Again, I don't know about the list, but they're wines you definitely need to try, and particularly the Ueberroth and Pesenti. They are world class wines.

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#10 Post by danupdike » January 13th, 2014, 10:12 am

What the others have said, and if you are a Zin-fan, odds are you will like Turley. Allocations are small for the most part, and odds are you won't see many of their expressions at retail. I'd say try some---the Juveniles or Old Vine Zin I would put in the great QPR category like Bedrock's Old Vine Zin.
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#11 Post by Joe S. » January 13th, 2014, 10:15 am

Although I've drifted from Zins recently, I still believe Turley's are some of the best Zins out there. I just wish they would go back to a normal bottle - they are certainly hard to fit/stack, etc! [truce.gif]
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#12 Post by Chris Seiber » January 13th, 2014, 10:15 am

One unfortunate negative is the bottles. They are attractive and distinctive, but they don't fit all but the most generous wine racking, they don't stack at all, and it's just frustrating. I'm sure you've seen them before, but it's definitely an irritant.

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#13 Post by Michael Martin » January 13th, 2014, 10:17 am

If I remember correctly I didn't get offered the better vineyards like Ueberroth or Hayne and probably some of the others until I bought a couple releases. The Juvenile turned me off. I thought it was an odd expression of zin.

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#14 Post by D o u g P a b s t » January 13th, 2014, 10:26 am

Timely question, Scott - I just got the same email. Definitely agree with the others that Turley has a unique style. The times I've gotten to try their wines I found them to be very floral, perfumey, bright, and lifted, with an almost weightless texture (despite the fruit and abv). I was intrigued enough to try to get on the list.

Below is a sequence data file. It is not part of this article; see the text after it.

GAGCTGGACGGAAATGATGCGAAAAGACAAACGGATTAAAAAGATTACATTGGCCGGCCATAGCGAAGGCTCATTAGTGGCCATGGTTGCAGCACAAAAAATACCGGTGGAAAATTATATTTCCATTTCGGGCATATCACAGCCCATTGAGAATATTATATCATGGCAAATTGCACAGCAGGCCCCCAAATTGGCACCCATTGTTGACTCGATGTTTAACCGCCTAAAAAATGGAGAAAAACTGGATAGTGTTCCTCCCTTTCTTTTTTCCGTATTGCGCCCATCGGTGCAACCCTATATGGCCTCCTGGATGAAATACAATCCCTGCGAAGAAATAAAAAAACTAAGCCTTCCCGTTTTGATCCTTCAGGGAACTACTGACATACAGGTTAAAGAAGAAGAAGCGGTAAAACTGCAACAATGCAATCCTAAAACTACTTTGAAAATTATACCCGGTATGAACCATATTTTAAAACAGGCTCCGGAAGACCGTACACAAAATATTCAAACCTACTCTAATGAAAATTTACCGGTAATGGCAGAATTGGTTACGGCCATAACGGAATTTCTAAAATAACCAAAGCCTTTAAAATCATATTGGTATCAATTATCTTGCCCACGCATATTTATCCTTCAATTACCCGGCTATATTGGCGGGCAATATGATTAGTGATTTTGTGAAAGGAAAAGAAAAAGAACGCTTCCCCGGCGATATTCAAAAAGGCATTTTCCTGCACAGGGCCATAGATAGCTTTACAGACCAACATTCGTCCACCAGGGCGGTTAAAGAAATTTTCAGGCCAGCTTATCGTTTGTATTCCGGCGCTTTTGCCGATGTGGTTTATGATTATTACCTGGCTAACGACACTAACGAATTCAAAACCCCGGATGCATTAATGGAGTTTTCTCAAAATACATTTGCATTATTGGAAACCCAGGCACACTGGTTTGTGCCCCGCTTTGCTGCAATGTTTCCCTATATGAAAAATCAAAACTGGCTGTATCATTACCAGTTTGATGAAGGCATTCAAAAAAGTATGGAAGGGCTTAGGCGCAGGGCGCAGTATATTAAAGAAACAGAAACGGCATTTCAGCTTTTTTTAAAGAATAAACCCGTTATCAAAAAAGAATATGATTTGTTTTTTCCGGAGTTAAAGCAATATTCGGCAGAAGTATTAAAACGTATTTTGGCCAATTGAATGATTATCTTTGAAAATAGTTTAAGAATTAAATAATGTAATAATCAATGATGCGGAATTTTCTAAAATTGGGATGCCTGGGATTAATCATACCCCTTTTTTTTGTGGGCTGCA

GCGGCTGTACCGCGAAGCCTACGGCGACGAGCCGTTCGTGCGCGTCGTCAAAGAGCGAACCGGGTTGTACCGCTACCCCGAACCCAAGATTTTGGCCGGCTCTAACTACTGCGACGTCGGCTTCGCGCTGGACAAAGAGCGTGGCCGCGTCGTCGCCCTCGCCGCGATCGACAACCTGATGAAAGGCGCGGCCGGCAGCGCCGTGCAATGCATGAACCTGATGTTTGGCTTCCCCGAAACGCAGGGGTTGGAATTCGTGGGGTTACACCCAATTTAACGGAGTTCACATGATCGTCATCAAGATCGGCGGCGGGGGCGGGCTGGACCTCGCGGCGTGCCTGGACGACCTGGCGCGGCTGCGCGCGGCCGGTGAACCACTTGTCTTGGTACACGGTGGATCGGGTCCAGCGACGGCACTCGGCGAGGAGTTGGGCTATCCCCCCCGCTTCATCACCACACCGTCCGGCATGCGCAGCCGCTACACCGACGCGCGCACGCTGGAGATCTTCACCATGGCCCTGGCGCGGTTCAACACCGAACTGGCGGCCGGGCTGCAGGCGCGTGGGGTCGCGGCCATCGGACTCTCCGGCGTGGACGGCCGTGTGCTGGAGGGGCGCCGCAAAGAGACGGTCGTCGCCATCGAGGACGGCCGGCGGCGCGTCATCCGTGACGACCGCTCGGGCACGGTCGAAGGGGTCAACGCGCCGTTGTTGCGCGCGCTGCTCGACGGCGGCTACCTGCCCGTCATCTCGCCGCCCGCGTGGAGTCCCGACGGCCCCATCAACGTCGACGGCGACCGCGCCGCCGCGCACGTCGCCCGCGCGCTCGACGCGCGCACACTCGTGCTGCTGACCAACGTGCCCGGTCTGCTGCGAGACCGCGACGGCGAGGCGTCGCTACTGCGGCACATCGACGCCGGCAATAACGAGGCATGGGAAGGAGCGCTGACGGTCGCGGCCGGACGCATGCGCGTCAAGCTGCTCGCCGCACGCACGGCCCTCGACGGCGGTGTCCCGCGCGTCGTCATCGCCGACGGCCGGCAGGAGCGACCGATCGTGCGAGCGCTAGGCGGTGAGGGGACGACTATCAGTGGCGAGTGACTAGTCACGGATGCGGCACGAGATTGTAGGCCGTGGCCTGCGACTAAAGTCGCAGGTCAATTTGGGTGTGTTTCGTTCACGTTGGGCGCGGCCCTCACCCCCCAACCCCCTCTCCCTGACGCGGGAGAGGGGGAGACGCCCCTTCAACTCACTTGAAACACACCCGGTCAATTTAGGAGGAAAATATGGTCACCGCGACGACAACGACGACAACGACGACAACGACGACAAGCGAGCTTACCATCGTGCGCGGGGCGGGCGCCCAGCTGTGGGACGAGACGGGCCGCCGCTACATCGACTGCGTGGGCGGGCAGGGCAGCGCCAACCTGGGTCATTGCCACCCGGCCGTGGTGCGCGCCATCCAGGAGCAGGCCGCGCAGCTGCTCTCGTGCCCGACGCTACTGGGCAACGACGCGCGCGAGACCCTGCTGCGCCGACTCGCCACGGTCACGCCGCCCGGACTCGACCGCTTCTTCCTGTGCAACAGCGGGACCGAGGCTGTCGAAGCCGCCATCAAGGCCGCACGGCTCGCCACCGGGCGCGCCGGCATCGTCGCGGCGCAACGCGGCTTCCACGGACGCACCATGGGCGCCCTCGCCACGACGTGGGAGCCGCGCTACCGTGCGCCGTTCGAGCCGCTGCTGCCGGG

I haven't opened any of my Bedrocks (yet) but I thought Carlisle's 2010 Rossi Ranch had a much denser, weightier character than what I've tried from Turley so far.
M. Dildine wrote:The Petites seem to just get better and better and I've never tasted an over-the-hill Zin (for me as old as 15 years).
A 2006 Dogtown a few months ago was doing just fine.

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#15 Post by Dusty Gillson » January 13th, 2014, 10:30 am

Chris Seiber wrote:Turley is exceptional.

The wines have big fruit, but it's usually very well-defined, brambly, fresh purple berry fruit, not blueberry milkshake or creamy or black fruit.
+1 Pretty much what I was going to say. To me the aromatics of these wines are also nearly unmatched. And compared to Cali Pinots, which make up most of my mailing list buys, these average $30-$50 instead of $50-$75 and I enjoy them just as much given the right mood.

As far as the bottles, I built my own racking and used my Turley bottles as my "worst case scenario" for slot sizing [snort.gif]
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#16 Post by Chris Seiber » January 13th, 2014, 10:50 am

I did the same thing, but the custom cabinet builder then didn't do them right. He rebuilt it for me, and incredibly, they were way too small yet again the second time. I took a credit against the price reluctantly.

He's since gone out of business -- shocking. You have a business that does one thing, make custom wine cabinets, and in two tries you can't even come close to putting the correct rack sizes into them, ones that were written into the plans and which I made a huge deal about before construction.

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#17 Post by Paul Miller » January 13th, 2014, 11:00 am

I still enjoy Turley. They don't seem as big as they used to, a bit more refined. Also enjoy Carlisle. I think I am too heavy in Pinots, so I am dropping some this year to buy more Cab and Zins. We eat a lot of pizza and Italian, and also a lot of grilled meats and game, so Turley and Zins work well for us.

I think the other comments are spot on.

I have not had any Bedrock, and would like to try some. Maybe at a Chicago offline someone could share, and I'll bring some Turley or Carlisle.

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#18 Post by Jody Smith » January 13th, 2014, 11:23 am

Chris Seiber wrote:One unfortunate negative is the bottles. They are attractive and distinctive, but they don't fit all but the most generous wine racking, they don't stack at all, and it's just frustrating. I'm sure you've seen them before, but it's definitely an irritant.
I don't know what your cellar situation is, but have you tried alternating orientation of each bottle in a row? This probably wouldn't work in a diamond bin, but in a square bin, they stack beautifully this way. They fit together like a puzzle both across a row and in layers up the bin. I've never seen another bottle type that stacks that efficiently.